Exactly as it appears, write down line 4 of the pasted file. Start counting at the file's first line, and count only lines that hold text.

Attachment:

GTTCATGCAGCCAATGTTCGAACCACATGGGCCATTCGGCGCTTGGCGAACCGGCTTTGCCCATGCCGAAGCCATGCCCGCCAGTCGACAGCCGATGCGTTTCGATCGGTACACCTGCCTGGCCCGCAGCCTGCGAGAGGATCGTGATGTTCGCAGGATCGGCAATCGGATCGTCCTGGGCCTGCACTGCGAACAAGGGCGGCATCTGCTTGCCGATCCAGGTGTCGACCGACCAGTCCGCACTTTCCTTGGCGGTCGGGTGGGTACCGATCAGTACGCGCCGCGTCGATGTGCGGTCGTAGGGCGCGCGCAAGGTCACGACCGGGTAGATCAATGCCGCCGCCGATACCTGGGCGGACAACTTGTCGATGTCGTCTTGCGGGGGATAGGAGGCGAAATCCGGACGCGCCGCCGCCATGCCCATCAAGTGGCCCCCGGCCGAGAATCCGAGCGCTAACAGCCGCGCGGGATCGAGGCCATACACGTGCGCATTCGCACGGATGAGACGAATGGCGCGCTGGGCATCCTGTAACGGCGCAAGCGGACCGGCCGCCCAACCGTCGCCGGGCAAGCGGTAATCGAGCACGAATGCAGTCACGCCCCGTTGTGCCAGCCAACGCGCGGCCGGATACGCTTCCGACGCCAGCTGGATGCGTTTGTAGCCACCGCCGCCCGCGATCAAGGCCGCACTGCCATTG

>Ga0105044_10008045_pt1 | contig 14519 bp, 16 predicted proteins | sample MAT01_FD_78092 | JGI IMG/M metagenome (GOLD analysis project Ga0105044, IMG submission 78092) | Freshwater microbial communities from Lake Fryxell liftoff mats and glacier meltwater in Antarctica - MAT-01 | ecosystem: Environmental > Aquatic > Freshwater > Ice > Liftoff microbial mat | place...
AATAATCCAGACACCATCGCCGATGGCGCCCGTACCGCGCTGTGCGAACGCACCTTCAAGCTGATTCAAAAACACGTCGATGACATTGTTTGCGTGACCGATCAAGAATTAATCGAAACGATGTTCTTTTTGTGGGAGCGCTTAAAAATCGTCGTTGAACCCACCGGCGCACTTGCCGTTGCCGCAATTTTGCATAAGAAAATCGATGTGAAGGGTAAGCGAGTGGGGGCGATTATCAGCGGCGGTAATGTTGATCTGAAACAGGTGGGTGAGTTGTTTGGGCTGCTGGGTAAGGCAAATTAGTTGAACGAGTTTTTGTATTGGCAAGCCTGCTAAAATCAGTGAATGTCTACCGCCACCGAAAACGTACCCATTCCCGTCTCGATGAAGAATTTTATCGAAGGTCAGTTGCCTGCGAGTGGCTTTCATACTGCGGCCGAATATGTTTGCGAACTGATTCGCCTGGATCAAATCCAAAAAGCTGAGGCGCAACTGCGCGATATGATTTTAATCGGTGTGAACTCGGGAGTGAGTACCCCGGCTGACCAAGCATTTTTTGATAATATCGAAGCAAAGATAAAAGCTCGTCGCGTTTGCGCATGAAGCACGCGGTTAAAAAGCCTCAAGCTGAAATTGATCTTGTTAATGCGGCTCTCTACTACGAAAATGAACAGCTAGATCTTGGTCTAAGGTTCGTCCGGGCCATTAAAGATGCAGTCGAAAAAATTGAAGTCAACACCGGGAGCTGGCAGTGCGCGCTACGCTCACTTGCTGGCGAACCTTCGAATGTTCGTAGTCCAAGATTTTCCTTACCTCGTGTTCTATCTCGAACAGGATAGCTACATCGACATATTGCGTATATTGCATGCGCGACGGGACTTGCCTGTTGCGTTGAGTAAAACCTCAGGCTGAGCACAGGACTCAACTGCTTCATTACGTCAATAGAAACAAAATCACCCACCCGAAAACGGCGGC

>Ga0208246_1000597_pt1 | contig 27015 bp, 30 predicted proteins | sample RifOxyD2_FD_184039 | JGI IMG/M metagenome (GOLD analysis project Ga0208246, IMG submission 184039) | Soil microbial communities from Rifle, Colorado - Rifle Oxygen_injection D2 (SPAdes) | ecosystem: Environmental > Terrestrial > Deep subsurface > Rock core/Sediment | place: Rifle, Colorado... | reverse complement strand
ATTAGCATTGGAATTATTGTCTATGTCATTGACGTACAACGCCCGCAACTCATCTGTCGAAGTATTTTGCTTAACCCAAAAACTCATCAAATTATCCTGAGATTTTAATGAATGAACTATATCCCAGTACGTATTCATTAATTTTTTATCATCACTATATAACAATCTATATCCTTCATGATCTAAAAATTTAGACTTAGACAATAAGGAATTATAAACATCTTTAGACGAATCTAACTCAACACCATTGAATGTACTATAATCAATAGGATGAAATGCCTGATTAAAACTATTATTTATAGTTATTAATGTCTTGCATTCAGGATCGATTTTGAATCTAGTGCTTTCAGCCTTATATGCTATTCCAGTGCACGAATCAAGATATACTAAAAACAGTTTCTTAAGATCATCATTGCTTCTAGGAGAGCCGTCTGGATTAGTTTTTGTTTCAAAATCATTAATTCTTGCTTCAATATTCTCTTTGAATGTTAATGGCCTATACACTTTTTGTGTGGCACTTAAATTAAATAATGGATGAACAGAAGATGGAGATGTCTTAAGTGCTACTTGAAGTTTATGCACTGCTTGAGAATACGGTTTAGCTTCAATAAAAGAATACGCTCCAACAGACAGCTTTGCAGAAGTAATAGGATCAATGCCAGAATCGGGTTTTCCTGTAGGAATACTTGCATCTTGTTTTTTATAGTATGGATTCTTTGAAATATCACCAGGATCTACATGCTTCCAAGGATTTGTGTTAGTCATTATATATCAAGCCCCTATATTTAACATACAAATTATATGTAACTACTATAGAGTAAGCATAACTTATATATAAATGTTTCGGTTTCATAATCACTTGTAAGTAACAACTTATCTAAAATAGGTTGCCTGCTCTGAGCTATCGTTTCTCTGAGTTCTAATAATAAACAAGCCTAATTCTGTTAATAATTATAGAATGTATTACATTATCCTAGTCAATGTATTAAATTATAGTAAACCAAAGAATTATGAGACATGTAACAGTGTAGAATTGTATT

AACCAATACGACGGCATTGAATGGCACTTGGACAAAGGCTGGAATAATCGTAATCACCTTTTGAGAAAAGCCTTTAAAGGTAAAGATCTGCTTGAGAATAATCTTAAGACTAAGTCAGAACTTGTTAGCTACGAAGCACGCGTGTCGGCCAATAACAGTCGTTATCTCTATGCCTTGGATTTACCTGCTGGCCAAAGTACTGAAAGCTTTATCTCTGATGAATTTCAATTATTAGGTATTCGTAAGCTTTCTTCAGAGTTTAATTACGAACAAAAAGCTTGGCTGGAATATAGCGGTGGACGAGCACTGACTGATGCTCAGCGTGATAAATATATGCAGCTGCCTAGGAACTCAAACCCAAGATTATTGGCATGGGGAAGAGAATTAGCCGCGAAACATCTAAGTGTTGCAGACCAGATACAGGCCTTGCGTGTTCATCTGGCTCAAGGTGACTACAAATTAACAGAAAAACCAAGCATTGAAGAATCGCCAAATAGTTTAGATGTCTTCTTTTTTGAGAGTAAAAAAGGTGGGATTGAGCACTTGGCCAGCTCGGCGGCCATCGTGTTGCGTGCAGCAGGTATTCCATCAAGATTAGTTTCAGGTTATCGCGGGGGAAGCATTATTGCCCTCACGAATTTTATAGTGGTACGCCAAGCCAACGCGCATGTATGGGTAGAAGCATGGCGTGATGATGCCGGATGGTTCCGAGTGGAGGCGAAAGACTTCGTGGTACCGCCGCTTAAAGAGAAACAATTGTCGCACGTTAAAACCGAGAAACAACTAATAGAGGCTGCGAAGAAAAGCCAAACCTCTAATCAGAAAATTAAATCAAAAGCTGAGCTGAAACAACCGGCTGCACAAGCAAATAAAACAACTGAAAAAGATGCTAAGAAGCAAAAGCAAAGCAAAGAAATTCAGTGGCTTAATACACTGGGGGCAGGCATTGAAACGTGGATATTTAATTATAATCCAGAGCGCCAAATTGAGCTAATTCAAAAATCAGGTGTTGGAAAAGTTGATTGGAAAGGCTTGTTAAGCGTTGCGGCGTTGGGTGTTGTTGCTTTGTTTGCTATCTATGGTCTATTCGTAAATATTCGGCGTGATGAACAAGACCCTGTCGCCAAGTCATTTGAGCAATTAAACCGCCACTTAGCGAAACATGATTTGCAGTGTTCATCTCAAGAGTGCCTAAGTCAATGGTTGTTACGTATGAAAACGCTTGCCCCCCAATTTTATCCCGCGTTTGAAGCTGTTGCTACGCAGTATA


>Ga0208246_1000597_pt1 | contig 27015 bp, 30 predicted proteins | sample RifOxyD2_FD_184039 | JGI IMG/M metagenome (GOLD analysis project Ga0208246, IMG submission 184039) | Soil microbial communities from Rifle, Colorado - Rifle Oxygen_injection D2 (SPAdes) | ecosystem: Environmental > Terrestrial > Deep subsurface > Rock core/Sediment | place: Rifle, Colorado... | reverse complement strand